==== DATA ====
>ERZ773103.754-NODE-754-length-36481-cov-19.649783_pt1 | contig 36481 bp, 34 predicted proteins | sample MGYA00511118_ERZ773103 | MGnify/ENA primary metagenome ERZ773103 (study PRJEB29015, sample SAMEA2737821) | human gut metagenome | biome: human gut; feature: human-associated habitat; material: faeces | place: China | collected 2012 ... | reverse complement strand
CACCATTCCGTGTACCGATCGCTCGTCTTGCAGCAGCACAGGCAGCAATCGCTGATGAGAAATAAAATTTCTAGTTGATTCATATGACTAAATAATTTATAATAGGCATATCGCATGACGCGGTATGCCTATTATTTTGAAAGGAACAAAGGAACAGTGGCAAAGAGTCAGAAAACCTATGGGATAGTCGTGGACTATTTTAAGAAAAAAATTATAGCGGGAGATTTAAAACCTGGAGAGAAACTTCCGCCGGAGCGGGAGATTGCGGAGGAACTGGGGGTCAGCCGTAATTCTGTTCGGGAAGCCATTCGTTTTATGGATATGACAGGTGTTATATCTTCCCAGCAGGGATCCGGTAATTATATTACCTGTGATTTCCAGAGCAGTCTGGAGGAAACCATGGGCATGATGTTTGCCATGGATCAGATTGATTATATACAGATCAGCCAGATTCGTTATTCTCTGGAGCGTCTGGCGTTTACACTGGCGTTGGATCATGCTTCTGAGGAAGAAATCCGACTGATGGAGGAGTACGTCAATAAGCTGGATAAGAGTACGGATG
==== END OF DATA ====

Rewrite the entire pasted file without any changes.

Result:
>ERZ773103.754-NODE-754-length-36481-cov-19.649783_pt1 | contig 36481 bp, 34 predicted proteins | sample MGYA00511118_ERZ773103 | MGnify/ENA primary metagenome ERZ773103 (study PRJEB29015, sample SAMEA2737821) | human gut metagenome | biome: human gut; feature: human-associated habitat; material: faeces | place: China | collected 2012 ... | reverse complement strand
CACCATTCCGTGTACCGATCGCTCGTCTTGCAGCAGCACAGGCAGCAATCGCTGATGAGAAATAAAATTTCTAGTTGATTCATATGACTAAATAATTTATAATAGGCATATCGCATGACGCGGTATGCCTATTATTTTGAAAGGAACAAAGGAACAGTGGCAAAGAGTCAGAAAACCTATGGGATAGTCGTGGACTATTTTAAGAAAAAAATTATAGCGGGAGATTTAAAACCTGGAGAGAAACTTCCGCCGGAGCGGGAGATTGCGGAGGAACTGGGGGTCAGCCGTAATTCTGTTCGGGAAGCCATTCGTTTTATGGATATGACAGGTGTTATATCTTCCCAGCAGGGATCCGGTAATTATATTACCTGTGATTTCCAGAGCAGTCTGGAGGAAACCATGGGCATGATGTTTGCCATGGATCAGATTGATTATATACAGATCAGCCAGATTCGTTATTCTCTGGAGCGTCTGGCGTTTACACTGGCGTTGGATCATGCTTCTGAGGAAGAAATCCGACTGATGGAGGAGTACGTCAATAAGCTGGATAAGAGTACGGATG